Top Gear: BMW M3 GTS takes on Austrian Alps

BMW M3 | November 15th, 2010 by 5
m3 gts2 Top Gear: BMW M3 GTS takes on Austrian Alps

Top Gear publishes the best BMW M3 GTS review we have seen to date. No further ado is needed, the article will speak for itself. …

Top Gear publishes the best BMW M3 GTS review we have seen to date. No further ado is needed, the article will speak for itself.

Here is an excerpt:

Animals and cars don’t mix. Muntjacs – a doe-eyed but truly devious deer – have a habit of wandering into the roads round my way, and you really don’t want to collect one of those at 70mph. Here, 7,500ft up the Austrian Alps on the infamous Grossglockner Pass, the warning signs feature something apparently cuddlier: the marmot. Technically, the marmot is a squirrel, though it looks like the gopher that terrorised Bill Murray in the comedy classic Caddyshack. Hitting a marmot in an M3 GTS would be no laughing matter.
m3 gts 2 655x368 Top Gear: BMW M3 GTS takes on Austrian Alps

But this car has a bigger wildlife problem, and it’s the elephant in the room. So let’s get it out of the way now. By the time George Osborne’s 20 per cent VAT hike kicks in next January, an M3 GTS will set you back approximately £120,000. This isn’t just a stupendous sum of money, it’s almost a joke. It’s also the most expensive BMW by some distance, unless you go crackers and specify your V12 760Li with diamond-encrusted cup-holders. This is some achievement, given that the GTS is a tricked-up M3 which, when all’s said and done, is still a 3-Series. So £120k is crazy talk, surely? Um, not necessarily.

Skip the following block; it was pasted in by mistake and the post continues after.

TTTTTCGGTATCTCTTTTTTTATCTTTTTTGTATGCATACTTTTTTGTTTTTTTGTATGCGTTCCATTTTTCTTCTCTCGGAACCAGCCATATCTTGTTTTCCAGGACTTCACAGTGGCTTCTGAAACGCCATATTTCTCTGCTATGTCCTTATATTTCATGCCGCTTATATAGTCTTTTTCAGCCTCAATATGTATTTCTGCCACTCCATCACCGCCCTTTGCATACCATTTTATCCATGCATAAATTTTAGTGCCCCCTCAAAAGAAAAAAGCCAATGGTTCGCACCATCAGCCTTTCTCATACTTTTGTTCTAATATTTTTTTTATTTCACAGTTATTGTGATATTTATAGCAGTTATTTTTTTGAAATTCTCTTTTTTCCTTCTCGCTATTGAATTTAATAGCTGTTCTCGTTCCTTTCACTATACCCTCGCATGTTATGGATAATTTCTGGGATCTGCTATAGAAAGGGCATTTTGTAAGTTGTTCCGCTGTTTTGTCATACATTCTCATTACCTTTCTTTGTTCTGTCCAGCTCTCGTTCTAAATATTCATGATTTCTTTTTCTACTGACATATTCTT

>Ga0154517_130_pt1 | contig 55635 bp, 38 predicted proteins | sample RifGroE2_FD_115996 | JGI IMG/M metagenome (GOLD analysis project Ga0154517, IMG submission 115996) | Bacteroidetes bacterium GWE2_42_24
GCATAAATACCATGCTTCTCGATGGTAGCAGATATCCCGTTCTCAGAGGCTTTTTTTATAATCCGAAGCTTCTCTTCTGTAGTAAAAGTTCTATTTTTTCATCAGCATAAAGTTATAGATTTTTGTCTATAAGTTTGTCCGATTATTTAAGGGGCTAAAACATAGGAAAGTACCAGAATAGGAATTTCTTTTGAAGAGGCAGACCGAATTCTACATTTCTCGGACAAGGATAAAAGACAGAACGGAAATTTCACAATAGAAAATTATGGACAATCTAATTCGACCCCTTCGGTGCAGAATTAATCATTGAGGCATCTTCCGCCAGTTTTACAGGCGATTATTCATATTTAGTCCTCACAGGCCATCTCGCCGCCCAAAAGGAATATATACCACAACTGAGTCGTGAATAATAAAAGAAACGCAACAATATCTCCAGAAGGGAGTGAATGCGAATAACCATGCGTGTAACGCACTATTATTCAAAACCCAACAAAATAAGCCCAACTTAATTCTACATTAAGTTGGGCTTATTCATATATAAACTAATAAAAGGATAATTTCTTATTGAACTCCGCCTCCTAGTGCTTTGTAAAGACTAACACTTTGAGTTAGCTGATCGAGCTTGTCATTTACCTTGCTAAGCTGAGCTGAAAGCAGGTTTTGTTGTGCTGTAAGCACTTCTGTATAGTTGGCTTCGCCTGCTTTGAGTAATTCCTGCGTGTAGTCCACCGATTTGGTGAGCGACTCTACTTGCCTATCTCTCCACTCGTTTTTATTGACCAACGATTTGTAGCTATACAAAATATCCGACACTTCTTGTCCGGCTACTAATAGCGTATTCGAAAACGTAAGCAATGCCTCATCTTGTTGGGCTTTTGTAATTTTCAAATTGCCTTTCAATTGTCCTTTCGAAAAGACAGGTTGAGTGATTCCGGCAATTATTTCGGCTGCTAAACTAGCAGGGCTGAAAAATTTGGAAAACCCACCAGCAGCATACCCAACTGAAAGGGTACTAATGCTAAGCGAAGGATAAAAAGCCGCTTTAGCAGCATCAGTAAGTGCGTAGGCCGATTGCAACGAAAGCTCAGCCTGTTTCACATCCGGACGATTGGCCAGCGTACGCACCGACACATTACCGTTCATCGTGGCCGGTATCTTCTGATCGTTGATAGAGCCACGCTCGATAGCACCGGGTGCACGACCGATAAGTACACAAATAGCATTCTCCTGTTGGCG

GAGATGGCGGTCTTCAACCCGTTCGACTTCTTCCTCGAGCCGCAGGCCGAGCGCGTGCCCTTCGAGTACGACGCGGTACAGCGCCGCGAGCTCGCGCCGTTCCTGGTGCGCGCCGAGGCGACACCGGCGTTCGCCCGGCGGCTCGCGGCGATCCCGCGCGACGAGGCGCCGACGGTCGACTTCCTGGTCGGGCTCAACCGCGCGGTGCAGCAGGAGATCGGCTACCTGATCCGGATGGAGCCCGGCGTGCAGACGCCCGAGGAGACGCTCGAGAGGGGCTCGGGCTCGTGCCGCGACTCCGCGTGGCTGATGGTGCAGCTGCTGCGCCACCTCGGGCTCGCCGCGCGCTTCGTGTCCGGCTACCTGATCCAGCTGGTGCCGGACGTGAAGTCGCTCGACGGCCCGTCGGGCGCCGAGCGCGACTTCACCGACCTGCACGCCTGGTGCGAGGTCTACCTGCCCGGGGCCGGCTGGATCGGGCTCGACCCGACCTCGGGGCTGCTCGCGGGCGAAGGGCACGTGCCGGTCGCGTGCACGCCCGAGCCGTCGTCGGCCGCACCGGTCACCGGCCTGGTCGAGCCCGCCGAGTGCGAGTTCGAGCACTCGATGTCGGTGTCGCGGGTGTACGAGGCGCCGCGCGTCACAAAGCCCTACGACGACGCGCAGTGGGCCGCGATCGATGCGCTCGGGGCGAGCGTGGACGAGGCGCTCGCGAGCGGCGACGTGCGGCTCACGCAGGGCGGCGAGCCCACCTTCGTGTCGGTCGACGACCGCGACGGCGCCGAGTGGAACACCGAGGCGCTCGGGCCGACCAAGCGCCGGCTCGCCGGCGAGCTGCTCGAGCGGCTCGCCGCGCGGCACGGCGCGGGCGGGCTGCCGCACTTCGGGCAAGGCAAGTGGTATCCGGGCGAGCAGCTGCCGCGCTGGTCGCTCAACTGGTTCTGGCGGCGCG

m3 gts2 655x368 Top Gear: BMW M3 GTS takes on Austrian Alps

What you really want, though, is an M3 GTS. Sorry about that. This is a very, very special motor car. Just to give you some context, my two favourite hi-po road cars are the Ferrari 430 Scuderia and the Porsche 911 GT3 (2006, 997-vintage). I love the fact that you can hear the stones ping off their undersides as you fling them from corner to corner, that they have engines that punish valves, pistons and cylinders mercilessly in pursuit of pure revs, and that the people who made them were given carte blanche to rip as much weight as they dare out of them. The Scud has the best paddle-shift semi-auto ‘box of them all; the 911 GT3, supernatural traction.

Well, you can talk about the M3 GTS in the same breath as these two – something I didn’t expect. Powertrain, chassis, interactivity, noise, emotion: it’s right up there, believe me. Turning a 3-Series into a Ferrari 430 Scud rival: it’s some transformation. Yet that’s what they’ve managed.
m3-gts-5

God, it sounds good, this thing. Apart from a boominess around 4,000rpm, the stripped soundproofing andtitanium exhaust cause no problems at all. Wring it outto the 8,500rpm red line, and just pin your lugholes back. Who needs a stereo? The M3 GTS has the low-frequency lung power of Tom Jones, and the top-end rock star banshee wail of Axl Rose, all in one. And the beefed-up M-DCT dual-shift ‘box is so addictive that you find yourself hanging back, downshifting, then nailing it just because you can. In this installation, we finally have a dual-shift system that factors in some genuine mechanical sensation.”

Full review continued at Top Gear

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